- Integrate CSR to your global strategy: Your CSR actions must be deeply correlated to your company’s overall strategy, and be connected to the products or services you’re offering. Use co-construction with NGOs or professional associations if you lack expertise on specific issues.
- Ask yourself questions: Open up to new ideas, new business models, new solutions and please avoid preconception.
- Be more honest and creative in your communication: Your Sustainability communication must be sincere and present verifiable facts and figures. Don’t stick to your successes: highlight your challenges as well (it will improve your credibility) but don’t forget to be creative and avoid placing the blame on consumers.
- And be more emotional: Use storytelling to illustrate your involvements and present concrete projects that can talk to your stakeholders.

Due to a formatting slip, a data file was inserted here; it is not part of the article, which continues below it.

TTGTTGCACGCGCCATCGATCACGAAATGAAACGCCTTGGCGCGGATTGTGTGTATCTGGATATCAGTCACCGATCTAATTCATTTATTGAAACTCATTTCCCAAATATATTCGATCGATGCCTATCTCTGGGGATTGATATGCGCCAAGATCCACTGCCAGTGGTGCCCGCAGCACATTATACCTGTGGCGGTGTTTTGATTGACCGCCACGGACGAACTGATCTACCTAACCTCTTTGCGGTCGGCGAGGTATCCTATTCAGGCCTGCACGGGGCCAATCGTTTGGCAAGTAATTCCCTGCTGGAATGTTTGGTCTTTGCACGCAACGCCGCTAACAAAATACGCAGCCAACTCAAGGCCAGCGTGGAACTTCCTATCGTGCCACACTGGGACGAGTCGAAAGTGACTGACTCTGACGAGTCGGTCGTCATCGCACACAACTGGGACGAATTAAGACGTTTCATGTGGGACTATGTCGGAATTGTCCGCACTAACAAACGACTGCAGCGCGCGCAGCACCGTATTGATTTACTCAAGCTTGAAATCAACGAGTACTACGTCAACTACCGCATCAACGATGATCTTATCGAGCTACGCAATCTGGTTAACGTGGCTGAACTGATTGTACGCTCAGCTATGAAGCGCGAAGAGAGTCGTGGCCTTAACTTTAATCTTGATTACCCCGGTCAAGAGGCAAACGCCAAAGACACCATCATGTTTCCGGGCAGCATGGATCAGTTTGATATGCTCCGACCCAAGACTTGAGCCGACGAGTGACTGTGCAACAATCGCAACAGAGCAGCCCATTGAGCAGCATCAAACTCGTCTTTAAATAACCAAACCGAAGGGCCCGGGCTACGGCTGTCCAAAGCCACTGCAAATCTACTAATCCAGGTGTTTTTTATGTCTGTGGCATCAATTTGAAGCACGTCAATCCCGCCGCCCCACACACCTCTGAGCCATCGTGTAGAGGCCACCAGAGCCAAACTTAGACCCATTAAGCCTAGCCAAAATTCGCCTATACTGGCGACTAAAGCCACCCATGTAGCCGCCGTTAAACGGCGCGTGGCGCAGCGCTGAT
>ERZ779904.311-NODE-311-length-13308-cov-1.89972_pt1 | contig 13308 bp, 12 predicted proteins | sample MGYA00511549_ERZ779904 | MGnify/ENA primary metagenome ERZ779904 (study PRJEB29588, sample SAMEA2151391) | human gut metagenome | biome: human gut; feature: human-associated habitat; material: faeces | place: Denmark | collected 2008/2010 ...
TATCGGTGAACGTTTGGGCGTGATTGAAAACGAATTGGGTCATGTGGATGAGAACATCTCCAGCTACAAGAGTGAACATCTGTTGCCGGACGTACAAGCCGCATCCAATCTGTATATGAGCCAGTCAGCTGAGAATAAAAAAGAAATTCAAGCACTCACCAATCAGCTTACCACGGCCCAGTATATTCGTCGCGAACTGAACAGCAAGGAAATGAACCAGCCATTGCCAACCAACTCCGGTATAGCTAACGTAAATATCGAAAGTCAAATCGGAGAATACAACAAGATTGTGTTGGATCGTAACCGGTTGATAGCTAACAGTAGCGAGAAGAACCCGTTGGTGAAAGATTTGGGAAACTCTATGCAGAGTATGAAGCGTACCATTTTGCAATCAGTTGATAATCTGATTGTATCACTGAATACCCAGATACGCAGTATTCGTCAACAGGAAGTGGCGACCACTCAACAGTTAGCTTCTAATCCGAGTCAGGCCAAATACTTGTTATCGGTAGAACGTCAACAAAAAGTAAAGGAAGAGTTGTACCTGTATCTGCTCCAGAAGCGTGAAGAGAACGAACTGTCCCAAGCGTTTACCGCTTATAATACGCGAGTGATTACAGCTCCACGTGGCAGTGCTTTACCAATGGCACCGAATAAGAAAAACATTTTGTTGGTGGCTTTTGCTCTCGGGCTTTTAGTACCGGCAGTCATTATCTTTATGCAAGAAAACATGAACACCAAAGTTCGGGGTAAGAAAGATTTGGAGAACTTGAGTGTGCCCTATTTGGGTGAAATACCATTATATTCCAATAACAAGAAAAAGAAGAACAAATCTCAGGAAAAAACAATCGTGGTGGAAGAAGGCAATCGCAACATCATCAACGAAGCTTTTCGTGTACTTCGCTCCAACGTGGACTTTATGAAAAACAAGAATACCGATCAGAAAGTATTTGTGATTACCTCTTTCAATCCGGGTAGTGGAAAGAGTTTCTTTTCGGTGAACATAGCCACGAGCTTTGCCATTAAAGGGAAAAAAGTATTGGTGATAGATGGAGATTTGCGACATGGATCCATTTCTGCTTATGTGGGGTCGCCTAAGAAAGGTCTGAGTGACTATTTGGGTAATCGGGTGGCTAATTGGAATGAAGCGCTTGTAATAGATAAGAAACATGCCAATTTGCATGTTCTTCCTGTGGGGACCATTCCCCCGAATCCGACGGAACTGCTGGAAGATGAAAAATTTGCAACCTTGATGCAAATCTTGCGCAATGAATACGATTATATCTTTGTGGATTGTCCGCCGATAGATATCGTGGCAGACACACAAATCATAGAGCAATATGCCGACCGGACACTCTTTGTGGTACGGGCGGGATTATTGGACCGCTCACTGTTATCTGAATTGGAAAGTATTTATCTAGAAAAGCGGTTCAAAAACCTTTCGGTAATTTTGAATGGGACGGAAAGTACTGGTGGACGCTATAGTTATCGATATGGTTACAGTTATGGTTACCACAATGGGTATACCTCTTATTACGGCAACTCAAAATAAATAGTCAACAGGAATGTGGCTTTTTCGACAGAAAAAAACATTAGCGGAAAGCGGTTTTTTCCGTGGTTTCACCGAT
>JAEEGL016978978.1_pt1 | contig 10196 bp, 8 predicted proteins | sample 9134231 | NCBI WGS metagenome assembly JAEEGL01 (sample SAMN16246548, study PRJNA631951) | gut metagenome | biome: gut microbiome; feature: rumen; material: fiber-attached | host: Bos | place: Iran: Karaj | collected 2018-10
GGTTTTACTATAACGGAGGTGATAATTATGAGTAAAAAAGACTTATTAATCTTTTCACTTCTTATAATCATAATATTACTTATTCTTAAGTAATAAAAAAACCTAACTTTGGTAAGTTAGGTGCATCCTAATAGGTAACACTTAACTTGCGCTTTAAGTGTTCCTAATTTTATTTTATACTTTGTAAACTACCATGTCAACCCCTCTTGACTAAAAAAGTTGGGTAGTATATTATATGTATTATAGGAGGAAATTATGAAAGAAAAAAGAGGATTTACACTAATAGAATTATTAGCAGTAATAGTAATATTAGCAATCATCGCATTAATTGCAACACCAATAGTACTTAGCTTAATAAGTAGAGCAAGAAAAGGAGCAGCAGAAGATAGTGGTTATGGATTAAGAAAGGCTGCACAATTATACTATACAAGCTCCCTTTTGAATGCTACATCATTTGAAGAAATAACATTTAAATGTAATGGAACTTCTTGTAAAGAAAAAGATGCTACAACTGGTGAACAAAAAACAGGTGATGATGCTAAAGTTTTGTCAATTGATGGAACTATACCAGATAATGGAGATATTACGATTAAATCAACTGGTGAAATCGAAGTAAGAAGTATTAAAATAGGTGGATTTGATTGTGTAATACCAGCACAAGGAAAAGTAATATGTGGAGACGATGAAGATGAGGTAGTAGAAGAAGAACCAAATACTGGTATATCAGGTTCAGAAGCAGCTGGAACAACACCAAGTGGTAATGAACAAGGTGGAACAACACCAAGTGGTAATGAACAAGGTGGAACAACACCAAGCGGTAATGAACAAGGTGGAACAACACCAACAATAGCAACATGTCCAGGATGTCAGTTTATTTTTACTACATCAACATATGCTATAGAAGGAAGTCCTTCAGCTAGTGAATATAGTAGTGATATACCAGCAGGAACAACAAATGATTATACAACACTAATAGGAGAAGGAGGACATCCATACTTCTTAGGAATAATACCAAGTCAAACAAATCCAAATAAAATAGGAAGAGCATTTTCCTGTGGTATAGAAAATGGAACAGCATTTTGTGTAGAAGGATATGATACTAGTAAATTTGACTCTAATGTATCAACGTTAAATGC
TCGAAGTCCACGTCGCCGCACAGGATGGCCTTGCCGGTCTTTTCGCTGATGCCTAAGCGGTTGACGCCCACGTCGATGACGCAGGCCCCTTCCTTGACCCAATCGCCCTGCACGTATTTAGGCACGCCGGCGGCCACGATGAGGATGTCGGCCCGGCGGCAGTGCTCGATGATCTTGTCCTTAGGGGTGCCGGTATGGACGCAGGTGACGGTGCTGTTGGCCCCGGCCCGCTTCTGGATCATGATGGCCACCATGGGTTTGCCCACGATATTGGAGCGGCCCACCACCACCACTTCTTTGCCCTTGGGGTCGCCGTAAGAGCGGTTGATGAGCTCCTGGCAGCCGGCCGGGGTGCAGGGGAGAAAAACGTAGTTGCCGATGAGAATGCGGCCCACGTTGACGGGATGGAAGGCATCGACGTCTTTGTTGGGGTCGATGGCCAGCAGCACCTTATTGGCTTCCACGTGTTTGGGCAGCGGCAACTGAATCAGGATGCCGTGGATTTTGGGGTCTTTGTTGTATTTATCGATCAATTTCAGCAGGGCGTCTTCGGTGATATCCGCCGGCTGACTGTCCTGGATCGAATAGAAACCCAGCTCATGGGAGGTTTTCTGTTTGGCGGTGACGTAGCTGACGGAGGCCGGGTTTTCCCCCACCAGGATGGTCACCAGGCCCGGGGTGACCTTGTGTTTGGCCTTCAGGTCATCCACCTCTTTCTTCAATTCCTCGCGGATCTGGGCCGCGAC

- Involve and train your employees: Before communicating to your external stakeholders, you should make sure that your most important ambassadors are on board: your employees. If they’re not sensible and responsive to your speech, don’t hesitate to invest in internal trainings.
- Engage your stakeholders & reinvent your report: Make sure your stakeholders are heard through social media and 2.0 tools. Invest in an online CSR report to increase your readership and enable real conversations. Remember that your stakeholders can help you identify your material aspects and find innovative solutions to your challenges.
- Invest in knowledge: Analyzing what your stakeholders think, discovering what and where your impact is most important or how your last campaign is perceived may look like useless investments at first. But they’re not! They will help you define your Sustainability strategy and polish your CSR communication.
If you’d like to know more about CSR & Communication in France (and you have the chance to “parler français”), I invite you to take a look at the ComRSE study. If you’re on Twitter, you can also follow these 13 French-speaking CSR experts that the blogger Julien Goy recommends for you! I’ve had the honor to be listed, and I’ll always be glad to say “Bonjour”!